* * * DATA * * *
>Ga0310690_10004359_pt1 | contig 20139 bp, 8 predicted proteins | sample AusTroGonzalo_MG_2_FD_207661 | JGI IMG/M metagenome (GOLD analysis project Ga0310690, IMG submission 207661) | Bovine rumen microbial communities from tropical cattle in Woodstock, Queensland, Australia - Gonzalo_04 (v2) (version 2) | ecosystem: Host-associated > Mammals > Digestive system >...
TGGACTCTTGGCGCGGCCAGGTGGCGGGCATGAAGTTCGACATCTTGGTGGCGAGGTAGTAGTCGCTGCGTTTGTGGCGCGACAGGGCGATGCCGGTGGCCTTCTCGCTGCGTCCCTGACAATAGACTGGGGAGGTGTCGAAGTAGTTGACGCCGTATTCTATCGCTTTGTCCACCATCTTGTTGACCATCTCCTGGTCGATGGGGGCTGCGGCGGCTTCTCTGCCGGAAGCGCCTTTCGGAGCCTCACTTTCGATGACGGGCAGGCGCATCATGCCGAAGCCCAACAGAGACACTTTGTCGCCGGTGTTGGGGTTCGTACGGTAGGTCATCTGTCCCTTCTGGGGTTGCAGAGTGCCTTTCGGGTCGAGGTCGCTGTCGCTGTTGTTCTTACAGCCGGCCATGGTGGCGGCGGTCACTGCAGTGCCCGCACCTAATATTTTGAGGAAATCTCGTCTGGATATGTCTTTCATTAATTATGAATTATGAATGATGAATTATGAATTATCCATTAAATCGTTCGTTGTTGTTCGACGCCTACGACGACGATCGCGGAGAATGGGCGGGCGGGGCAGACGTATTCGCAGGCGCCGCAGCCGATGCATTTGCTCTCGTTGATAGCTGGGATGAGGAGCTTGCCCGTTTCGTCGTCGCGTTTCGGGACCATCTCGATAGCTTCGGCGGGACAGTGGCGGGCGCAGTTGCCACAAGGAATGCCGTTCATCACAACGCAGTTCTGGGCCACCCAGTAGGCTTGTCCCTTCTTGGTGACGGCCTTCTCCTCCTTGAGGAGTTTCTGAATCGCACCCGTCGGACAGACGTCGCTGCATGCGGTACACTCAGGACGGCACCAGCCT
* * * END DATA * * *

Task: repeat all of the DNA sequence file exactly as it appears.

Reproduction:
>Ga0310690_10004359_pt1 | contig 20139 bp, 8 predicted proteins | sample AusTroGonzalo_MG_2_FD_207661 | JGI IMG/M metagenome (GOLD analysis project Ga0310690, IMG submission 207661) | Bovine rumen microbial communities from tropical cattle in Woodstock, Queensland, Australia - Gonzalo_04 (v2) (version 2) | ecosystem: Host-associated > Mammals > Digestive system >...
TGGACTCTTGGCGCGGCCAGGTGGCGGGCATGAAGTTCGACATCTTGGTGGCGAGGTAGTAGTCGCTGCGTTTGTGGCGCGACAGGGCGATGCCGGTGGCCTTCTCGCTGCGTCCCTGACAATAGACTGGGGAGGTGTCGAAGTAGTTGACGCCGTATTCTATCGCTTTGTCCACCATCTTGTTGACCATCTCCTGGTCGATGGGGGCTGCGGCGGCTTCTCTGCCGGAAGCGCCTTTCGGAGCCTCACTTTCGATGACGGGCAGGCGCATCATGCCGAAGCCCAACAGAGACACTTTGTCGCCGGTGTTGGGGTTCGTACGGTAGGTCATCTGTCCCTTCTGGGGTTGCAGAGTGCCTTTCGGGTCGAGGTCGCTGTCGCTGTTGTTCTTACAGCCGGCCATGGTGGCGGCGGTCACTGCAGTGCCCGCACCTAATATTTTGAGGAAATCTCGTCTGGATATGTCTTTCATTAATTATGAATTATGAATGATGAATTATGAATTATCCATTAAATCGTTCGTTGTTGTTCGACGCCTACGACGACGATCGCGGAGAATGGGCGGGCGGGGCAGACGTATTCGCAGGCGCCGCAGCCGATGCATTTGCTCTCGTTGATAGCTGGGATGAGGAGCTTGCCCGTTTCGTCGTCGCGTTTCGGGACCATCTCGATAGCTTCGGCGGGACAGTGGCGGGCGCAGTTGCCACAAGGAATGCCGTTCATCACAACGCAGTTCTGGGCCACCCAGTAGGCTTGTCCCTTCTTGGTGACGGCCTTCTCCTCCTTGAGGAGTTTCTGAATCGCACCCGTCGGACAGACGTCGCTGCATGCGGTACACTCAGGACGGCACCAGCCT